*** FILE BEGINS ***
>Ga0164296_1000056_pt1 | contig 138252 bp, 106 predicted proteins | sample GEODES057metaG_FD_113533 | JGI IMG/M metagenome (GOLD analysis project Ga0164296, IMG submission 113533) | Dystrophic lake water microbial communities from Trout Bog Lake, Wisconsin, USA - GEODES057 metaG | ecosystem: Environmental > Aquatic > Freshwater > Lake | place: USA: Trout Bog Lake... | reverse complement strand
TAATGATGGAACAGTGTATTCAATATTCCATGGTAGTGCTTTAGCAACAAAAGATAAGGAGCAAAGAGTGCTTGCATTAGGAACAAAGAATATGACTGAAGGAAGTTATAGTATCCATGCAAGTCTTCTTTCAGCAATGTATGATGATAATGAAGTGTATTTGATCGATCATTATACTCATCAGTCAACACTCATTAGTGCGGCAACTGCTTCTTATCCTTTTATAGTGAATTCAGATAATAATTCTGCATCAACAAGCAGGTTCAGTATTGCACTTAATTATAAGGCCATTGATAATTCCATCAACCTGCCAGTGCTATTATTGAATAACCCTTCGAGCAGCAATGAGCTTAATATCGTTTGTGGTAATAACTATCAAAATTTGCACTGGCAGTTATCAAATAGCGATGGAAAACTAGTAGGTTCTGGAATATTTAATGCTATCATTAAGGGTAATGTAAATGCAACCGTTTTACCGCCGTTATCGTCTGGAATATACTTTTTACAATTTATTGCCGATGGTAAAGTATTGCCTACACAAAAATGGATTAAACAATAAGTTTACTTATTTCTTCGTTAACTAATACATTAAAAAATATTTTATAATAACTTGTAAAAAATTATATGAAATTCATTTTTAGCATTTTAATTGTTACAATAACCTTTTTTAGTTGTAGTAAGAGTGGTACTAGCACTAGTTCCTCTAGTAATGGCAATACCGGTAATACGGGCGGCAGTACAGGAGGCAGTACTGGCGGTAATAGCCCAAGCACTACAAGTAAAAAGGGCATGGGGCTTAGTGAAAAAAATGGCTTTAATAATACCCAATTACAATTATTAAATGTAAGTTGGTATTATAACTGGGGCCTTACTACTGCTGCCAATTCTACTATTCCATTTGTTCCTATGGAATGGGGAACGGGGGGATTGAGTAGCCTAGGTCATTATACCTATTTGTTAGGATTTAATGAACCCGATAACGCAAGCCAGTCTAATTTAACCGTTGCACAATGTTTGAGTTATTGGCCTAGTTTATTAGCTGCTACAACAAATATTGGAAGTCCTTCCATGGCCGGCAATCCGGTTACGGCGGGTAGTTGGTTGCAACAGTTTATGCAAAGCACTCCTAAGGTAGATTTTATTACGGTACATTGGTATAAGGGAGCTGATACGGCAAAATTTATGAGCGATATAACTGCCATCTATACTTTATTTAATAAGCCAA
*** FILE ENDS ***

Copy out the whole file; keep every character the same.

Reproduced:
>Ga0164296_1000056_pt1 | contig 138252 bp, 106 predicted proteins | sample GEODES057metaG_FD_113533 | JGI IMG/M metagenome (GOLD analysis project Ga0164296, IMG submission 113533) | Dystrophic lake water microbial communities from Trout Bog Lake, Wisconsin, USA - GEODES057 metaG | ecosystem: Environmental > Aquatic > Freshwater > Lake | place: USA: Trout Bog Lake... | reverse complement strand
TAATGATGGAACAGTGTATTCAATATTCCATGGTAGTGCTTTAGCAACAAAAGATAAGGAGCAAAGAGTGCTTGCATTAGGAACAAAGAATATGACTGAAGGAAGTTATAGTATCCATGCAAGTCTTCTTTCAGCAATGTATGATGATAATGAAGTGTATTTGATCGATCATTATACTCATCAGTCAACACTCATTAGTGCGGCAACTGCTTCTTATCCTTTTATAGTGAATTCAGATAATAATTCTGCATCAACAAGCAGGTTCAGTATTGCACTTAATTATAAGGCCATTGATAATTCCATCAACCTGCCAGTGCTATTATTGAATAACCCTTCGAGCAGCAATGAGCTTAATATCGTTTGTGGTAATAACTATCAAAATTTGCACTGGCAGTTATCAAATAGCGATGGAAAACTAGTAGGTTCTGGAATATTTAATGCTATCATTAAGGGTAATGTAAATGCAACCGTTTTACCGCCGTTATCGTCTGGAATATACTTTTTACAATTTATTGCCGATGGTAAAGTATTGCCTACACAAAAATGGATTAAACAATAAGTTTACTTATTTCTTCGTTAACTAATACATTAAAAAATATTTTATAATAACTTGTAAAAAATTATATGAAATTCATTTTTAGCATTTTAATTGTTACAATAACCTTTTTTAGTTGTAGTAAGAGTGGTACTAGCACTAGTTCCTCTAGTAATGGCAATACCGGTAATACGGGCGGCAGTACAGGAGGCAGTACTGGCGGTAATAGCCCAAGCACTACAAGTAAAAAGGGCATGGGGCTTAGTGAAAAAAATGGCTTTAATAATACCCAATTACAATTATTAAATGTAAGTTGGTATTATAACTGGGGCCTTACTACTGCTGCCAATTCTACTATTCCATTTGTTCCTATGGAATGGGGAACGGGGGGATTGAGTAGCCTAGGTCATTATACCTATTTGTTAGGATTTAATGAACCCGATAACGCAAGCCAGTCTAATTTAACCGTTGCACAATGTTTGAGTTATTGGCCTAGTTTATTAGCTGCTACAACAAATATTGGAAGTCCTTCCATGGCCGGCAATCCGGTTACGGCGGGTAGTTGGTTGCAACAGTTTATGCAAAGCACTCCTAAGGTAGATTTTATTACGGTACATTGGTATAAGGGAGCTGATACGGCAAAATTTATGAGCGATATAACTGCCATCTATACTTTATTTAATAAGCCAA